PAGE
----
Tom Kisken | Ventura County Star
Decked out in a “Proud to be An American” T-shirt, 93-year-old Herbert Wilkinson hobbled with his cane after his first peek at a new VA clinic in Ventura, declaring himself a happy man.
The long-awaited, 50,000-square-foot facility premiered in an open house Wednesday and opens for care on Sept. 27. It will bring more providers and new services in an expansion expected to bring care closer to home for about 10,000 local veterans.
For Wilkinson, an Oak View resident who spent two years in the Army after the end of World War II, the new clinic should mean fewer marathon road trips down jammed Los Angeles freeways to other Veterans Affairs sites.
“My son and I would travel to West Los Angeles, and it was no fun. It took all day,” Wilkinson said, offering an impromptu grade on the new digs. “Nine. 10 is perfect. I never give a 10.”
The clinic sits off the 101 freeway on Ventura’s Ralston Street, a site once occupied by the Ventura County Star. The dilapidated building was demolished and replaced by a sprawling facility more than twice as big as the contracted Oxnard clinic it replaces. The old site, off Rose Avenue, closes on Sept. 23.
The new home didn’t come cheap. The VA will pay $3.7 million a year on a 20-year lease for the new clinic. They also gave the land owners $9.7 million to develop the site.
New services not offered at the Oxnard site include dental care, physical therapy, rehabilitation, eye treatment and audiology. There will also be primary care, podiatry, cardiology, dentistry, imaging and other services. The clinic will offer medication consultations but will not have an on-site pharmacy.
Other services like MRIs will still require trips to other facilities.
“We won’t do everything here but our goal is to really provide a hub for care,” said Robert Merchant, executive director of ambulatory care services for the VA Greater Los Angeles Healthcare System that serves five counties, including Ventura.
The new clinic includes a women’s health unit, the first standalone unit of its kind in the Greater Los Angeles system, with a separate entrance and waiting room. It is a big change, especially for women who were assaulted or harassed during their service, Merchant said.
“You generally walk into a space that is filled with men,” he said. “For many women, that is traumatic.”
The clinic also includes more room for mental health care and a dedicated unit aimed at homeless veterans.
The facility will be run by the VA system and not by a contracted health company like previous VA clinics in the county. The connection has been long needed, said Ron Fitzgarrald, public affairs officer for Vietnam Veterans of Ventura County.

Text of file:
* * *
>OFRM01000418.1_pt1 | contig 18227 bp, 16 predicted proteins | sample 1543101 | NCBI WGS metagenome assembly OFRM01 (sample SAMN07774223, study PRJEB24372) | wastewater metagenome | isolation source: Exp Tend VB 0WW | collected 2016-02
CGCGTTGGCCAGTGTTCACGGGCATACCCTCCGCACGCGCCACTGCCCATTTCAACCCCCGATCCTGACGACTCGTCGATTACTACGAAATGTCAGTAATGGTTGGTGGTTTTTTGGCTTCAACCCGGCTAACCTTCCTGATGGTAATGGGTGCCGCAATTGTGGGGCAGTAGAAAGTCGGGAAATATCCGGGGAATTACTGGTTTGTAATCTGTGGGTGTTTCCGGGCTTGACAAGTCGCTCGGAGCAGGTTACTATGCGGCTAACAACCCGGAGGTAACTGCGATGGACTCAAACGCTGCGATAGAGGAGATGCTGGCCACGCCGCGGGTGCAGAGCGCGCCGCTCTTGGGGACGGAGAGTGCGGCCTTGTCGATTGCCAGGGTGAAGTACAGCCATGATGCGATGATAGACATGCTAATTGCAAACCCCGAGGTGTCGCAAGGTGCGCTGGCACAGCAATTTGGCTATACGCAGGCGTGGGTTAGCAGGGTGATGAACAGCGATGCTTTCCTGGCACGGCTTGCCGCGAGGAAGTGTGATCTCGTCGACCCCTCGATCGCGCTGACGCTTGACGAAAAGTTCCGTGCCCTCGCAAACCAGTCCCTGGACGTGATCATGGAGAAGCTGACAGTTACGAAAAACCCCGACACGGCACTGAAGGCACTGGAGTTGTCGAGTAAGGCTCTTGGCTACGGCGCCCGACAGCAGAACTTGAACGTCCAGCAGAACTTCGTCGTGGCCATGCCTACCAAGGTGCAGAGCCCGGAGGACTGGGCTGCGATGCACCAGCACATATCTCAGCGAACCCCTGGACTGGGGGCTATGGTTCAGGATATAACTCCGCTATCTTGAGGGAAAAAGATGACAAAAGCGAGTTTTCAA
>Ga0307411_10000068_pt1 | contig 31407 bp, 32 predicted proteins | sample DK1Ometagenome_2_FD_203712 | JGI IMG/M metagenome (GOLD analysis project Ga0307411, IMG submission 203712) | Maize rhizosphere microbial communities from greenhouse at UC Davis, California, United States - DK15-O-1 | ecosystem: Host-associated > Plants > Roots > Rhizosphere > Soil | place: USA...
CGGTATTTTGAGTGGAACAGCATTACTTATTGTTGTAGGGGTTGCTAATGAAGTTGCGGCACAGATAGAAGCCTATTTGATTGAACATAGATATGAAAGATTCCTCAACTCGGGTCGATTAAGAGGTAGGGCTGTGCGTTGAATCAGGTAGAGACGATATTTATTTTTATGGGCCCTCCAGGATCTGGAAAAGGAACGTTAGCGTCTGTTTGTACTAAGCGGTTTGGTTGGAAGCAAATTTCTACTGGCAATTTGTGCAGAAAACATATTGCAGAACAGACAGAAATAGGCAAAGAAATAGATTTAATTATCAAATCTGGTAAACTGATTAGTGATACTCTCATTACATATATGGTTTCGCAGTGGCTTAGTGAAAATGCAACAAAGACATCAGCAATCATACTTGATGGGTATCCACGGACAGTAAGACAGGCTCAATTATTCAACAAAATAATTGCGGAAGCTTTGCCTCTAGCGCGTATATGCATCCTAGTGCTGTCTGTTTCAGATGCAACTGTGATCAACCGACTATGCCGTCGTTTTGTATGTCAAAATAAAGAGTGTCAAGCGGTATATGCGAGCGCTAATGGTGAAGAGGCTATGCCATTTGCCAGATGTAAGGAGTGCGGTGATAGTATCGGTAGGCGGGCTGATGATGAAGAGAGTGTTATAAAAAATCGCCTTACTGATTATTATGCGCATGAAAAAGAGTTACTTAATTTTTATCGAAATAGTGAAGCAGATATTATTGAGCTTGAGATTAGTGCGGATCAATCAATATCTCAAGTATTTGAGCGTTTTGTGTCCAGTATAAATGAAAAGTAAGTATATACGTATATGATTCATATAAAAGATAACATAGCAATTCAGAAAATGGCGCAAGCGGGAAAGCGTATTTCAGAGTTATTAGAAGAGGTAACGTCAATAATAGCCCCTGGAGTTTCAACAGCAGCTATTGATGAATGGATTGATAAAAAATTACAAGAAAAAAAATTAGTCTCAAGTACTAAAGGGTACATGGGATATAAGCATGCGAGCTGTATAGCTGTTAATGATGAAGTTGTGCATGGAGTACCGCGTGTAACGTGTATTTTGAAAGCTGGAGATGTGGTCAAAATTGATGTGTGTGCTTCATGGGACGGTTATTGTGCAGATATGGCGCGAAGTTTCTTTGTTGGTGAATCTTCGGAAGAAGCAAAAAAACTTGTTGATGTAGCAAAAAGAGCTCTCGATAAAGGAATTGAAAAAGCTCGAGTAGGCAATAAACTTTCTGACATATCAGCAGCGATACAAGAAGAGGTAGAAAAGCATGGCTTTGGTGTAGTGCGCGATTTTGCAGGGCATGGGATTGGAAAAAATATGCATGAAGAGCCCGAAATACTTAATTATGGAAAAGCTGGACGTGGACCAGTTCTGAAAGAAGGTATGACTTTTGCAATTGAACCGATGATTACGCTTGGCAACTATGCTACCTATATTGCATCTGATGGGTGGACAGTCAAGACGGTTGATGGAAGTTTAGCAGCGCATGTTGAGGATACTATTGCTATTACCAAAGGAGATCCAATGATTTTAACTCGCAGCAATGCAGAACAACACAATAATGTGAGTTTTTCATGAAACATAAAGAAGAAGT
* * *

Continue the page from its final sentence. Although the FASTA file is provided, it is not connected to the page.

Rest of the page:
“We’re expecting better care because it is VA-run and VA-staffed,” he said, contending that private companies contracted by the government can be fixated on economic interests.
Wednesday’s open house drew about 500 veterans. Fitzgarrald, who served in Vietnam from 1969 to 1970, stood at the back of a spacious canteen, explaining how his group and other veterans have long pushed for a new clinic. His voice faltered with emotion.
“It’s been a long time coming,” he said.
The Oxnard clinic struggled recently to find doctors and practitioners to provide primary care. The new clinic will start with six providers and is expected to expand to eight. Wait times for appointments should improve but it may take some time, Merchant said.
About 5,000 veterans received care at the Oxnard site. The new facility will be able to handle nearly double that number at peak capacity, Merchant said.
The primary care providers at the new site come from the VA system instead of STG International, the private health care group that runs the VA clinic. The transition means all the veterans will have to adjust to new primary care doctors and practitioners.
VA leaders held a virtual town hall in April with employees of the Oxnard clinic, telling them they could apply for VA jobs at the Ventura clinic but would go through the same process as other applicants. Merchant said about a dozen of the new site’s 131 employees come from STG.
Area veterans complained at times about the difficulty of calling directly to the Oxnard clinic. Calls will continue to be routed to a call center but people will be connected to staff at the Ventura site, Merchant said.
“Someone will answer the phone,” he said.
U.S. Rep. Julia Brownley, D-Westlake Village, led the drive for the new clinic and wrote the legislation for the site approved by Congress in 2017. Brownley has introduced a bill to name the new clinic for the late Navy Capt. Rosemary Bryant Mariner. She was the first woman to command an operational air squadron in 1990 at Ventura County’s Naval Air Station Point Mugu.
The name won’t be adopted until the bill is approved by Congress and signed by the president.
Many of the veterans who toured the new site on Wednesday offered praise.
“It’s really beautiful,” said Sharon Jones, a 70-year-old Army veteran from Oxnard. “It’ll be nice. We won’t have to travel.”
Byron Hazlett, 72, of Oxnard, nibbled at a cheese plate in the canteen. The Vietnam combat veteran said he was impressed too but is wary about the possibility of turnover that could mean doctors shuttling in and out of the site.
He’s holding back on final judgment.
“It will make a difference as long as it gets staffed and stays staffed,” he said.
This story was originally published by the Ventura County Star on September 12, 2022.